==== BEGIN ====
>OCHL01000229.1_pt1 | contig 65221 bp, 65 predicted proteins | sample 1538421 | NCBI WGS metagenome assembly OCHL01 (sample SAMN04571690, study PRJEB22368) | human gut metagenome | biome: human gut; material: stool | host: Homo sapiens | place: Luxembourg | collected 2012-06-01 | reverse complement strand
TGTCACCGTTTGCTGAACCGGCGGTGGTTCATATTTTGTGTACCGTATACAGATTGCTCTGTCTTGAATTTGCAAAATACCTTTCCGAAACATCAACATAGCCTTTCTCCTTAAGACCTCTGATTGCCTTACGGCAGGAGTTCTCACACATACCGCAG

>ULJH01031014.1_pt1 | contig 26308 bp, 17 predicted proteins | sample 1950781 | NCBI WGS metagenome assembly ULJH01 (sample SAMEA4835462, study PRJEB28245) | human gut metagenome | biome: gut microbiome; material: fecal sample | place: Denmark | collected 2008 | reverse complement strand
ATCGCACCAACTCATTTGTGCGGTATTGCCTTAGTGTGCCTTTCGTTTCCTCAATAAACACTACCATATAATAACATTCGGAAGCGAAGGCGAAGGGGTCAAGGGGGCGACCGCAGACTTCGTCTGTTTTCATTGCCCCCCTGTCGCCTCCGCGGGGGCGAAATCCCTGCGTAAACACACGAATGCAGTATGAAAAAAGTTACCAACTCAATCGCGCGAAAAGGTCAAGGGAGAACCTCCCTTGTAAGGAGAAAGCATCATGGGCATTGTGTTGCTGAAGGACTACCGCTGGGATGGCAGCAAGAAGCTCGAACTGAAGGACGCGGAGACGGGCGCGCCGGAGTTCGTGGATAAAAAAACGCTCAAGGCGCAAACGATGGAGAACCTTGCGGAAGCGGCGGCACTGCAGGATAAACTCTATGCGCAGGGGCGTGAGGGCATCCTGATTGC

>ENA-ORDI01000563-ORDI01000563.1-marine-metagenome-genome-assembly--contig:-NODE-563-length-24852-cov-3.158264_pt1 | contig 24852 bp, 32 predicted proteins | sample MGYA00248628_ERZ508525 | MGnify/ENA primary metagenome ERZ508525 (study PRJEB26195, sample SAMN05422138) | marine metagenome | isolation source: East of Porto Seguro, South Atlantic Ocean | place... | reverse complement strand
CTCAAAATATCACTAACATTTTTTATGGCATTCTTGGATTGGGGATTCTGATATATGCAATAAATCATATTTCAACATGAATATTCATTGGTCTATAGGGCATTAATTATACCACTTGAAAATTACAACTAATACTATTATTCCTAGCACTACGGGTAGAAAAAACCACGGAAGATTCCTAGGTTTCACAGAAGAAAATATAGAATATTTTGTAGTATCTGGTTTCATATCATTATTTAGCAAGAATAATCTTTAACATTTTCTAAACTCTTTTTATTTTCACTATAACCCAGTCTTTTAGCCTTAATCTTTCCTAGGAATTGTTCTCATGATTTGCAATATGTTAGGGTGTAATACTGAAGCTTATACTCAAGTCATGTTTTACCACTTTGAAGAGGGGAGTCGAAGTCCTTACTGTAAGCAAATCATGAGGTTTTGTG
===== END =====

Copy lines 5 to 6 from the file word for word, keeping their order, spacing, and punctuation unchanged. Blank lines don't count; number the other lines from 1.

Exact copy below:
>ENA-ORDI01000563-ORDI01000563.1-marine-metagenome-genome-assembly--contig:-NODE-563-length-24852-cov-3.158264_pt1 | contig 24852 bp, 32 predicted proteins | sample MGYA00248628_ERZ508525 | MGnify/ENA primary metagenome ERZ508525 (study PRJEB26195, sample SAMN05422138) | marine metagenome | isolation source: East of Porto Seguro, South Atlantic Ocean | place... | reverse complement strand
CTCAAAATATCACTAACATTTTTTATGGCATTCTTGGATTGGGGATTCTGATATATGCAATAAATCATATTTCAACATGAATATTCATTGGTCTATAGGGCATTAATTATACCACTTGAAAATTACAACTAATACTATTATTCCTAGCACTACGGGTAGAAAAAACCACGGAAGATTCCTAGGTTTCACAGAAGAAAATATAGAATATTTTGTAGTATCTGGTTTCATATCATTATTTAGCAAGAATAATCTTTAACATTTTCTAAACTCTTTTTATTTTCACTATAACCCAGTCTTTTAGCCTTAATCTTTCCTAGGAATTGTTCTCATGATTTGCAATATGTTAGGGTGTAATACTGAAGCTTATACTCAAGTCATGTTTTACCACTTTGAAGAGGGGAGTCGAAGTCCTTACTGTAAGCAAATCATGAGGTTTTGTG